[1] Rahin, Abdul Rasoul. “The Situation of Kabul University Library: Its Past and Present” World Libraries 8.2 (Spring 1998). Web. http://www.worlib.org/vol08no2/rahin_v8n2.shtml

[2] Lee, Felicia R. “Protecting an Endangered Afghan Species: Books.” New York Times 29 March 2003. Web. http://www.nytimes.com/2003/03/29/books/protecting-an-endangered-afghan-species-books.html?pagewanted=print

[3] “About the Afghanistan Digital Library.” Afghanistan Digital Library. n.d. Web. 22 October 2012. http://afghanistandl.nyu.edu/about.html


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Introducing Be Global

An image of the Be Global homepage.

Interested in pursuing international opportunities but have no idea where to look?

Eileen Walz, a recent UIUC Civil Engineering graduate and a current master’s student studying Library & Information Science felt the same way. Having herself studied abroad and participated in numerous service trips Eileen has tried to make the most of the international opportunities provided by the University of Illinois, but admits they were never easy to find.

Throughout her academic career, Eileen has been to Peru on a service trip, Croatia with U of I’s Entrepreneurs Without Borders program, and twice to Kenya for study abroad and an engineering class trip. After some reflection Eileen realized that she found out about these trips in four very distinct ways:

  1. Hours of searching Google and seeking a summer program that would be the right fit (Peru)
  2. Word of mouth from a friend who was also interested in the Entrepreneurs Without Borders program (Croatia).
  3. Information session sponsored by the Study Abroad Office (Kenya)
  4. A class trip for engineers taking CEE 449 (Kenya).

The Internet is full of information on international opportunities available to students, but all this information requires a lot of timely research and sorting. So, in the summer of 2012 Eileen set to work on creating the website Be Global.

The goals of Be Global are threefold:

  1. Create a site that combines all of U of I’s international opportunities in one easy to locate space.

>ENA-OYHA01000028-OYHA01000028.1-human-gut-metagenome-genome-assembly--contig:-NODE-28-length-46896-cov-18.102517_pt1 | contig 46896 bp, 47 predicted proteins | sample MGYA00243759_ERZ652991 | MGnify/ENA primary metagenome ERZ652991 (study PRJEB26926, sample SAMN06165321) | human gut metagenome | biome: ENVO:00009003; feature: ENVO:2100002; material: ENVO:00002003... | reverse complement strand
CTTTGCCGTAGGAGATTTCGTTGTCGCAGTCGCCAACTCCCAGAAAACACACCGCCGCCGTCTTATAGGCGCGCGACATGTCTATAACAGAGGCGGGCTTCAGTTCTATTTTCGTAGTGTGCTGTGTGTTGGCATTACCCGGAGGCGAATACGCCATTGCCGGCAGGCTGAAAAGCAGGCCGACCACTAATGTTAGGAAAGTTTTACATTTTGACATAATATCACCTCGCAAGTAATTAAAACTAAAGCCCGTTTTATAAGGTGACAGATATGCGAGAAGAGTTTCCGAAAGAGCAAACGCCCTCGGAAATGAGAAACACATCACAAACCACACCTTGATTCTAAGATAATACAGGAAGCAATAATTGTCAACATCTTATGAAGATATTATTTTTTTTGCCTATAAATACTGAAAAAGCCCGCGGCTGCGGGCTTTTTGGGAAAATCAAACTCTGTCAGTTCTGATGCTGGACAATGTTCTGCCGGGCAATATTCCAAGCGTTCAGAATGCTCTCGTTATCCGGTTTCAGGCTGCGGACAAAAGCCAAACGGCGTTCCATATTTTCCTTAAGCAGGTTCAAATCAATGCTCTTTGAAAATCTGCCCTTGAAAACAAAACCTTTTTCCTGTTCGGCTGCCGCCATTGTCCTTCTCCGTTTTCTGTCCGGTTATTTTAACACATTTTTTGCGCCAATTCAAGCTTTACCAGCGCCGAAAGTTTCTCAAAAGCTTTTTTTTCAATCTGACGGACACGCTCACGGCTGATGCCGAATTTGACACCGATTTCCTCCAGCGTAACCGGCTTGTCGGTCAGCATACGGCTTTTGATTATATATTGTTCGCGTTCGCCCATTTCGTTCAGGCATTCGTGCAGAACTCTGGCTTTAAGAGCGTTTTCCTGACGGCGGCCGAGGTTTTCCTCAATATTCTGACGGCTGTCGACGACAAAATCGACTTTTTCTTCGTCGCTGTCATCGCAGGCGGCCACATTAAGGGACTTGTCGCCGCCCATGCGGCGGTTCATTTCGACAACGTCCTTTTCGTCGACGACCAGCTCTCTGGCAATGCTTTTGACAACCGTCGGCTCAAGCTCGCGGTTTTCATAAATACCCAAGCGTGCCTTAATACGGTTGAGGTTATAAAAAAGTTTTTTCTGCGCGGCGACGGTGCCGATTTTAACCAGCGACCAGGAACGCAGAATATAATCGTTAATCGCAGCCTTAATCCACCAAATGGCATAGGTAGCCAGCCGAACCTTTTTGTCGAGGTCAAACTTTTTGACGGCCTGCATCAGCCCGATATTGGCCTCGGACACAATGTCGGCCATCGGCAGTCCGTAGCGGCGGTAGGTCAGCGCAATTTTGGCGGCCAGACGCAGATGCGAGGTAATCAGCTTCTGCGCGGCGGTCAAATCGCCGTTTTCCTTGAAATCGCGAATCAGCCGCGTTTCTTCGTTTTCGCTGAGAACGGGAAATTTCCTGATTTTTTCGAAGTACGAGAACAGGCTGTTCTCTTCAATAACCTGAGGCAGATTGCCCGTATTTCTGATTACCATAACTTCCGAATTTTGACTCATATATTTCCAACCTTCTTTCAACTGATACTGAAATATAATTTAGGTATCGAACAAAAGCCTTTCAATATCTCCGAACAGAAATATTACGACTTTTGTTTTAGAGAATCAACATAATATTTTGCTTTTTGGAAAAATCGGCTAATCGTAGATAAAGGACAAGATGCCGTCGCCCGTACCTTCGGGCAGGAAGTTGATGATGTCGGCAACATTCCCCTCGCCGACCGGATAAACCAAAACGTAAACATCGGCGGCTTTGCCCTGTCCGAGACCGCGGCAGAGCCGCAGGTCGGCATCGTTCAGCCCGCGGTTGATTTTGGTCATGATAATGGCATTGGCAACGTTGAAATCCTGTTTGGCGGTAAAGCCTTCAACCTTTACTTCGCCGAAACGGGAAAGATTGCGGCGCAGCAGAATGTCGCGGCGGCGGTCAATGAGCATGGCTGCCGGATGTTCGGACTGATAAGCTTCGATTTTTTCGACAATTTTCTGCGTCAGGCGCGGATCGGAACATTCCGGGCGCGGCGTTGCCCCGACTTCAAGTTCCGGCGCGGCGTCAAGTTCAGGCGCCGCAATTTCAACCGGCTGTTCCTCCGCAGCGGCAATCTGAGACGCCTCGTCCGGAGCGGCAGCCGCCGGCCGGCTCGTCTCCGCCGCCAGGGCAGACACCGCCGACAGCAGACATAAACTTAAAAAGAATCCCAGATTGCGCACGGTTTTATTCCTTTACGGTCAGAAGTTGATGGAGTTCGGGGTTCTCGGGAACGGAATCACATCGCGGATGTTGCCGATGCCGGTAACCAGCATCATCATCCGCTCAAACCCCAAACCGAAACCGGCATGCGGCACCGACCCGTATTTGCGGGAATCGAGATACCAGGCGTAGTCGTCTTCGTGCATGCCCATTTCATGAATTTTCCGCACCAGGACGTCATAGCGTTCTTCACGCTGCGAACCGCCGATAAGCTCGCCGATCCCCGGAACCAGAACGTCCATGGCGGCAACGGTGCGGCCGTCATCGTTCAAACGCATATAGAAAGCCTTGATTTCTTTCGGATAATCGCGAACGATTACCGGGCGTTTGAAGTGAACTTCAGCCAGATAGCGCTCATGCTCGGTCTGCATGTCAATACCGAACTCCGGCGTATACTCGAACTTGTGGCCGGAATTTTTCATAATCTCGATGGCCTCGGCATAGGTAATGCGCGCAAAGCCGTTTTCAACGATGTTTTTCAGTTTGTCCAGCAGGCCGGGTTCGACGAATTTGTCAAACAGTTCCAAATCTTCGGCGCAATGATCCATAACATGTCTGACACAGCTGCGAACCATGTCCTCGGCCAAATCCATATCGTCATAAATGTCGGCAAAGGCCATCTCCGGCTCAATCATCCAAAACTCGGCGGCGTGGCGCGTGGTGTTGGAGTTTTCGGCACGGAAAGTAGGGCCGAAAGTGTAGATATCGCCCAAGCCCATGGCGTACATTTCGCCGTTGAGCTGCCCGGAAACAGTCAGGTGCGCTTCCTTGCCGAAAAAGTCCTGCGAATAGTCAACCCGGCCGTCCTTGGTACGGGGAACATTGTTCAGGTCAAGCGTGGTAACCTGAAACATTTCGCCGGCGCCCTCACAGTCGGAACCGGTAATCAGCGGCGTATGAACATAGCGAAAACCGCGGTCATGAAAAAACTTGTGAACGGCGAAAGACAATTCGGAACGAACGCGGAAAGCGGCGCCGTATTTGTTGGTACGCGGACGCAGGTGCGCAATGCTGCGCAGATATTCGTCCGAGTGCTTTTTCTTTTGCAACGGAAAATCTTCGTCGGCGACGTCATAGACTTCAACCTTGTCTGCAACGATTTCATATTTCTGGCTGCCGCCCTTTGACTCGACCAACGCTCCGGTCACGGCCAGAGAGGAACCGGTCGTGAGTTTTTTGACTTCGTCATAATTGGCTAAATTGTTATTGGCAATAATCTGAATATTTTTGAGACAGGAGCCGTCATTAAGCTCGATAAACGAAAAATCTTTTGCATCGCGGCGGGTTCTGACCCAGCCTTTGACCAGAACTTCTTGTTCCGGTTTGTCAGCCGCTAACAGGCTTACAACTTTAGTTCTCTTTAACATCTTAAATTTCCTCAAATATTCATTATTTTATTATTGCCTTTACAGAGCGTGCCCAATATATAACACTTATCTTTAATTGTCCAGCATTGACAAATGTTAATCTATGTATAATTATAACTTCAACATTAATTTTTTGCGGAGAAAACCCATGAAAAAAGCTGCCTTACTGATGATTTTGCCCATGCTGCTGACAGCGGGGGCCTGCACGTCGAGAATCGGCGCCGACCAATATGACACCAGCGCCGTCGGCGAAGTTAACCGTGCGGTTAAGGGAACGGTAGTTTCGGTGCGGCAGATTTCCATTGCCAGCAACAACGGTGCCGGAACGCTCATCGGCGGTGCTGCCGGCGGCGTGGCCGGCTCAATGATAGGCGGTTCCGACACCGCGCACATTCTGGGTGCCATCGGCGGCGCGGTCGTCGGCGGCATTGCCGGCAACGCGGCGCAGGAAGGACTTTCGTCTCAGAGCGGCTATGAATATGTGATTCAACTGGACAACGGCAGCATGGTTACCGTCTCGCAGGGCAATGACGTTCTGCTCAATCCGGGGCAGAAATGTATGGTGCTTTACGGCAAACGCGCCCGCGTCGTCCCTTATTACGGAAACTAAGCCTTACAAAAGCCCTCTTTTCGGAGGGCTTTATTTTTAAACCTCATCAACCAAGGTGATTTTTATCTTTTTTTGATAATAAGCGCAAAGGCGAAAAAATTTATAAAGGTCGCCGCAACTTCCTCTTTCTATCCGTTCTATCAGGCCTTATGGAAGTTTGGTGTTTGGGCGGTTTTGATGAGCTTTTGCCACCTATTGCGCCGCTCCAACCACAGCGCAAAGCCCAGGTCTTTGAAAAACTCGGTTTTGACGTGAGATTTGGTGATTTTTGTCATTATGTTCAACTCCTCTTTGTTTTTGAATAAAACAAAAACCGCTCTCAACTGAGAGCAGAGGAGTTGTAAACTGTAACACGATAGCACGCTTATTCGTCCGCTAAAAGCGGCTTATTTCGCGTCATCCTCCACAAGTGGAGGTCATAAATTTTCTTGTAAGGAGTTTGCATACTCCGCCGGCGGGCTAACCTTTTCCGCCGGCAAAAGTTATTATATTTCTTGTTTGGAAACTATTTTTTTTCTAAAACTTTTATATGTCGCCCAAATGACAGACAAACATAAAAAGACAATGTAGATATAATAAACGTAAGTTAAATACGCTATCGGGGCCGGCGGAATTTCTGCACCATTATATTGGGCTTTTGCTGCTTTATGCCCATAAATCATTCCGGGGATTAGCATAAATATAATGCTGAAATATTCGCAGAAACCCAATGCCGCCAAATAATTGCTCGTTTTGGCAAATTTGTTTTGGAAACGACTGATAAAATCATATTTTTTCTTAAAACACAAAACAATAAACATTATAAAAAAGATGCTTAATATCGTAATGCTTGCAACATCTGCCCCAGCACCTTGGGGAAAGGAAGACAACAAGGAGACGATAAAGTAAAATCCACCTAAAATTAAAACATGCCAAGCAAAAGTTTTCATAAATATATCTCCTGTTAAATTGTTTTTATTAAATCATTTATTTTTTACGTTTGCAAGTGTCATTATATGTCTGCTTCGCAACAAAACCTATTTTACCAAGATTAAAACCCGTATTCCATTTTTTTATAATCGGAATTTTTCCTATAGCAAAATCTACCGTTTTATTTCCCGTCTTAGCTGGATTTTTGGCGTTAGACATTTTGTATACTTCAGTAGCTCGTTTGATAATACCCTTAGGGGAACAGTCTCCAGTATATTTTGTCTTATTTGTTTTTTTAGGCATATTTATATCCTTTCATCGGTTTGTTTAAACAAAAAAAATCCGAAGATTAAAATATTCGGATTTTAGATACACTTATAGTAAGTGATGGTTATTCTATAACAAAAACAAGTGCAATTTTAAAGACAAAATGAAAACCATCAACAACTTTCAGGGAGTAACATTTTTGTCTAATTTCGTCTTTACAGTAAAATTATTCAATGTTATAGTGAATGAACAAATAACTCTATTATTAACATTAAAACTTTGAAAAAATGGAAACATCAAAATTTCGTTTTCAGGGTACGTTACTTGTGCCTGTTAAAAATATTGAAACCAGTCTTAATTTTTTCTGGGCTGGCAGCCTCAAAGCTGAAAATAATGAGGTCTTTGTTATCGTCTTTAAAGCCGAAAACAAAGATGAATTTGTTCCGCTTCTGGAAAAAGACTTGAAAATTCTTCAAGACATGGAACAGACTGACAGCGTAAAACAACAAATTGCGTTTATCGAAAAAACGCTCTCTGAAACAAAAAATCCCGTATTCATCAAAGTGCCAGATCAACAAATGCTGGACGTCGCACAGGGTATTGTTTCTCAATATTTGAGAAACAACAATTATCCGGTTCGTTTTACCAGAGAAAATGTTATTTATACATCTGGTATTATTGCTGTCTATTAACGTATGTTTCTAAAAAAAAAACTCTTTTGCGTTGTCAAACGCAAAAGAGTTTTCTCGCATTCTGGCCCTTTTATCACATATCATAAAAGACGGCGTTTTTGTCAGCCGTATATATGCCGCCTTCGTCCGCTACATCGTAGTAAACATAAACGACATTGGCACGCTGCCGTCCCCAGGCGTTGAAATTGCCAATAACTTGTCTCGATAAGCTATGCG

2. Increase student involvement in internationally oriented activities both on campus and abroad in order to foster global awareness.
  3. Provide a forum for students to share their global and international experiences.

Busy with classes, work, internships, homework, and everything else in between college students are hard pressed for time. In response, Be Global tries to capture anything and everything international and related to U of I. This includes everything from service trips, traditional study abroad, course trips, etc. With the help of a professor and a research specific topic, students can even self-direct an independent study that can take them overseas. The world is really a student’s oyster, and Be Global helps encourage students to make the most of it.

Eileen’s credits her own international experience to shaping the person she is today. From shaping her future career goals in community informatics, to simply inspiring a deeper understanding of history and humanity. This is why Be Global will soon introduce “Do Global,” a space where students and faculty can collaborate on future projects and share the lessons they learned form their own experiences abroad.  Eileen describes “Do Global” almost like an online catalog or database, that can be searched by categories.

Perhaps the key to Be Global‘s success will be student participation and interaction. If anyone knows of an international event, cultural dinner, linguistic event, or even a visiting international speaker Be Global wants to know about it. Such events help bring an international awareness to on campus students, and may ignite a desire for further exploration be it on campus or abroad.

For my information and to explore international opportunities please see:

Be Global: http://www.communityinformaticsprojects.org/beglobal/

Do Global: http://www.communityinformaticsprojects.org/doglobal/

Blog Written By: Christina E. John